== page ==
Protect your teeth.
Photo: © 2009 Jupiterimages
Poor dental care and oral hygiene not only can change the way you look, but Dr. Michael Roizen says they can also cause health problems like heart disease, stroke, memory loss, impotence and wrinkles of the skin.

Keep your 32 teeth clean and strong with advice from Dr. Roizen, Dr. Oz and Dr. Arthur Perry, plus author and dentist to the stars Dr. Jonathan Levine.

Protect your teeth and keep your mouth beautiful and healthy.

Brush your teeth twice a day.
Photo: © 2009 Jupiterimages Corporation
Most of us are brushing incorrectly—following these steps will keep you and your dentist happy, Dr. Levine says.
  • Use a rounded-end, soft-bristle brush.
  • Brush twice a day for 30 seconds in each quadrant, or a total of two minutes
  • Angle the brush 45 degrees to the gumline—you want the bristles to get under the gum, gently.
  • Replace your toothbrush every 30 to 45 days, because toothbrush heads harbor bacteria.
  • Use a toothbrush sanitizer, and make sure to let the toothbrush air-dry, rather than storing it in a damp environment or in a drawer.

Pick the right toothpaste.

Photo: © 2009 Jupiterimages Corporation
The type of toothpaste you use isn't that important, as long as it's something you like and will use and you are brushing and flossing for an adequate amount of time, Dr. Levine says. However, if you're prone to getting cavities, you need a high-fluoride toothpaste. If you're prone to gum disease, make sure you're seeing a dentist twice a year.

Join the floss revolution.

Make sure you floss regularly.
Photo: © 2009 Jupiterimages Corporation
If you don't floss, you miss cleaning about 40 percent of each tooth, which can lead to tooth decay, Dr. Roizen says.

According to Dr. Levine, only 10 percent of Americans are flossing regularly, a very low number considering it's one of the most important things we can do for ourselves. Proper flossing contributes to good gum health and lowers the risk of heart attacks, among other problems.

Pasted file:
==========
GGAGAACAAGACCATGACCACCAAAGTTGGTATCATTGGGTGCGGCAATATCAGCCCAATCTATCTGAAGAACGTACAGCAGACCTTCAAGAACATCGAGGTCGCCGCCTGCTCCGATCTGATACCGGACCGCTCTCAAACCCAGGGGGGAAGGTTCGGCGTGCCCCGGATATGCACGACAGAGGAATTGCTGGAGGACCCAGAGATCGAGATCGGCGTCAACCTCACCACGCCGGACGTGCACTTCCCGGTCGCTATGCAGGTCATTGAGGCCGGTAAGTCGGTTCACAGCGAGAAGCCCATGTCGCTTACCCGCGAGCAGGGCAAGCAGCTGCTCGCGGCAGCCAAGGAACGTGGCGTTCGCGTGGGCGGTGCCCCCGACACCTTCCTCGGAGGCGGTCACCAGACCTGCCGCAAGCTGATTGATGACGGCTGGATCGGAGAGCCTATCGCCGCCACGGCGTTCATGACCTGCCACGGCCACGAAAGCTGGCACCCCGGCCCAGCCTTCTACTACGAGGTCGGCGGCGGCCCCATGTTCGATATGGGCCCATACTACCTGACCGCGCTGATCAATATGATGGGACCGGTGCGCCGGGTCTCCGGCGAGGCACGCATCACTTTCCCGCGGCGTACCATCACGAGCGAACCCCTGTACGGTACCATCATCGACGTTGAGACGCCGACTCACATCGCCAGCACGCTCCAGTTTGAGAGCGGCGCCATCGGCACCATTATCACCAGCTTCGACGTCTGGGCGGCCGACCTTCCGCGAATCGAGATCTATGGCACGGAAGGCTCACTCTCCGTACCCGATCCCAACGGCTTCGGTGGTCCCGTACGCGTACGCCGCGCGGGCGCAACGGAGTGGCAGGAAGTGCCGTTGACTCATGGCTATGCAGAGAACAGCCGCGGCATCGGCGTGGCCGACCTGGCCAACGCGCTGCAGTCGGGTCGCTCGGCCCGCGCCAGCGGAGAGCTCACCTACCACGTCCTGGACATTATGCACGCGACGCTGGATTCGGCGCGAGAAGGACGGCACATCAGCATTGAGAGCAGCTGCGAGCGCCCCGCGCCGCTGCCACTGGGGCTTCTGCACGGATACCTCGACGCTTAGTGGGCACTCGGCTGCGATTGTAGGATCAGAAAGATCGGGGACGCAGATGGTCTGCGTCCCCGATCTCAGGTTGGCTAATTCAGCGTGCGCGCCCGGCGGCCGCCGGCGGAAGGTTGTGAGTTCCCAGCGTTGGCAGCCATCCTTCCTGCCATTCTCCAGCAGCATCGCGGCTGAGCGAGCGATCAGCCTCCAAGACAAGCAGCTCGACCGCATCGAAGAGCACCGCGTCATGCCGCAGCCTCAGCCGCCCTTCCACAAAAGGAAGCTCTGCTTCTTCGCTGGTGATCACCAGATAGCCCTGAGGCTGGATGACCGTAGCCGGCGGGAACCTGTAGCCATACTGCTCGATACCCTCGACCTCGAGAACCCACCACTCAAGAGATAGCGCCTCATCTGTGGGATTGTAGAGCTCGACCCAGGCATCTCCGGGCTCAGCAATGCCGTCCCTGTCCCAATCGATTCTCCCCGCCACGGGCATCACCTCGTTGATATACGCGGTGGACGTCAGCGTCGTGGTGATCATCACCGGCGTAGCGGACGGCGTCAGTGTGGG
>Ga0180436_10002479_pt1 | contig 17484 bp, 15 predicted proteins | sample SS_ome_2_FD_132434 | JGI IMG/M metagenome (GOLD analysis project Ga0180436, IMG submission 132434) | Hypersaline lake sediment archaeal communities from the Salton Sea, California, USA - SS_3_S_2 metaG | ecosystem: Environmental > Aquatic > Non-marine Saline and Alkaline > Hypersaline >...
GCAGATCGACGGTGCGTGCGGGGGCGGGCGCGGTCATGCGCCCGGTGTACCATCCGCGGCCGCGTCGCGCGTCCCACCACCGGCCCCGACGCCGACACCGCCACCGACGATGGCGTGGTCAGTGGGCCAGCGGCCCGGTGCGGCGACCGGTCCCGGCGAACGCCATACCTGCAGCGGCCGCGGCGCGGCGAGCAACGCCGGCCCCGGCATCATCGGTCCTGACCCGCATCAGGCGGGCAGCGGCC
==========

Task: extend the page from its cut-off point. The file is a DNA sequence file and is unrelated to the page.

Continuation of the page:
What to look for in mouthwash

Check the alcohol content of mouthwash. Alcohol can dry out the mouth, lowering the pH balance and killing the protective mechanisms in saliva. Newer mouthwashes are trending toward alcohol-free formulations.

Should you chew gum?

Chewing gum acts as an exfoliant, taking off plaque and stains, exercising muscles and increasing saliva flow. Make sure you're chewing gum that is sugar-free gum—sugarless gum can still contain some amount of sugar.

The best way to fight bad breath

A lot of people have bad breath and don't know it because Dr. Oz says it is difficult to smell your own breath. "Breathe into the face of someone you trust and ask, 'Is my breath acceptable to you?'" Dr. Oz says. If your breath is bad, use a tongue scraper to remove some of the bacteria that cause the smell and talk with your dentist about other remedies.

Don't grind your teeth.

Talk to your dentist about wearing a mouth guard at night if you grind your teeth, Dr. Oz says. Grinding your teeth can be a sign of stress, and if you continue doing it, you can wear down your teeth and actually widen your face, Dr. Perry says. "The [muscle under the jaw] enlarges when we grind our teeth and when we go to sleep at night," he says.

Protect your lips.